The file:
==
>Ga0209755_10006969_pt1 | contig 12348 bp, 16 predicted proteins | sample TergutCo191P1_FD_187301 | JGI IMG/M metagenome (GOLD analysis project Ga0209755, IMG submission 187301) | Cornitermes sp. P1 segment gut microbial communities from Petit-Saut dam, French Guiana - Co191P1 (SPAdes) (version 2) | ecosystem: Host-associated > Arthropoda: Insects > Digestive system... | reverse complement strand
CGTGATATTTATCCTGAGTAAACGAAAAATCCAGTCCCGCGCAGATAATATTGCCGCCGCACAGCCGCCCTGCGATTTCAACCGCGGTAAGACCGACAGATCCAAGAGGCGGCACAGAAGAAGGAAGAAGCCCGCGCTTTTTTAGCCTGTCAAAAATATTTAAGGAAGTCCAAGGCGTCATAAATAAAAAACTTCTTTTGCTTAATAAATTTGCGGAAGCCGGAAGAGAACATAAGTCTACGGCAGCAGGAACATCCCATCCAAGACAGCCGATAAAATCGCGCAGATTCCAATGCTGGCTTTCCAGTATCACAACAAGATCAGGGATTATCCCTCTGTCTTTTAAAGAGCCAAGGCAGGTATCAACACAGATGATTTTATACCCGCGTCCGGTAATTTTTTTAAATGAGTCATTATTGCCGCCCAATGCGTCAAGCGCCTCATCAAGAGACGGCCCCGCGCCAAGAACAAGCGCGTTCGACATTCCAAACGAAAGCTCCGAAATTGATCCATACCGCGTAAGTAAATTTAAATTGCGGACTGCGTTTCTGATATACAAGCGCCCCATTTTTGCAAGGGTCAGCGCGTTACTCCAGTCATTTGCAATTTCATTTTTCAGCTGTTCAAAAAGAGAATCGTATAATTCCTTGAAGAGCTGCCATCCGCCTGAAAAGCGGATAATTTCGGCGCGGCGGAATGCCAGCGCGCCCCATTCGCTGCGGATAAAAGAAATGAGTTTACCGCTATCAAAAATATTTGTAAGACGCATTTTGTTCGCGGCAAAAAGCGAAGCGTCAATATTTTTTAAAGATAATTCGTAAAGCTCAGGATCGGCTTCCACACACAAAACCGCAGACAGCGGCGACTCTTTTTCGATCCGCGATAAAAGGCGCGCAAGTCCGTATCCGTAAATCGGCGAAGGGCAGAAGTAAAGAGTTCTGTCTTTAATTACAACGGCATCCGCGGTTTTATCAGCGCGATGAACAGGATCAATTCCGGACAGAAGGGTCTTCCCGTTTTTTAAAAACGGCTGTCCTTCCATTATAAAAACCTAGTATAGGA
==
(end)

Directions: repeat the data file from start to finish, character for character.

>Ga0209755_10006969_pt1 | contig 12348 bp, 16 predicted proteins | sample TergutCo191P1_FD_187301 | JGI IMG/M metagenome (GOLD analysis project Ga0209755, IMG submission 187301) | Cornitermes sp. P1 segment gut microbial communities from Petit-Saut dam, French Guiana - Co191P1 (SPAdes) (version 2) | ecosystem: Host-associated > Arthropoda: Insects > Digestive system... | reverse complement strand
CGTGATATTTATCCTGAGTAAACGAAAAATCCAGTCCCGCGCAGATAATATTGCCGCCGCACAGCCGCCCTGCGATTTCAACCGCGGTAAGACCGACAGATCCAAGAGGCGGCACAGAAGAAGGAAGAAGCCCGCGCTTTTTTAGCCTGTCAAAAATATTTAAGGAAGTCCAAGGCGTCATAAATAAAAAACTTCTTTTGCTTAATAAATTTGCGGAAGCCGGAAGAGAACATAAGTCTACGGCAGCAGGAACATCCCATCCAAGACAGCCGATAAAATCGCGCAGATTCCAATGCTGGCTTTCCAGTATCACAACAAGATCAGGGATTATCCCTCTGTCTTTTAAAGAGCCAAGGCAGGTATCAACACAGATGATTTTATACCCGCGTCCGGTAATTTTTTTAAATGAGTCATTATTGCCGCCCAATGCGTCAAGCGCCTCATCAAGAGACGGCCCCGCGCCAAGAACAAGCGCGTTCGACATTCCAAACGAAAGCTCCGAAATTGATCCATACCGCGTAAGTAAATTTAAATTGCGGACTGCGTTTCTGATATACAAGCGCCCCATTTTTGCAAGGGTCAGCGCGTTACTCCAGTCATTTGCAATTTCATTTTTCAGCTGTTCAAAAAGAGAATCGTATAATTCCTTGAAGAGCTGCCATCCGCCTGAAAAGCGGATAATTTCGGCGCGGCGGAATGCCAGCGCGCCCCATTCGCTGCGGATAAAAGAAATGAGTTTACCGCTATCAAAAATATTTGTAAGACGCATTTTGTTCGCGGCAAAAAGCGAAGCGTCAATATTTTTTAAAGATAATTCGTAAAGCTCAGGATCGGCTTCCACACACAAAACCGCAGACAGCGGCGACTCTTTTTCGATCCGCGATAAAAGGCGCGCAAGTCCGTATCCGTAAATCGGCGAAGGGCAGAAGTAAAGAGTTCTGTCTTTAATTACAACGGCATCCGCGGTTTTATCAGCGCGATGAACAGGATCAATTCCGGACAGAAGGGTCTTCCCGTTTTTTAAAAACGGCTGTCCTTCCATTATAAAAACCTAGTATAGGA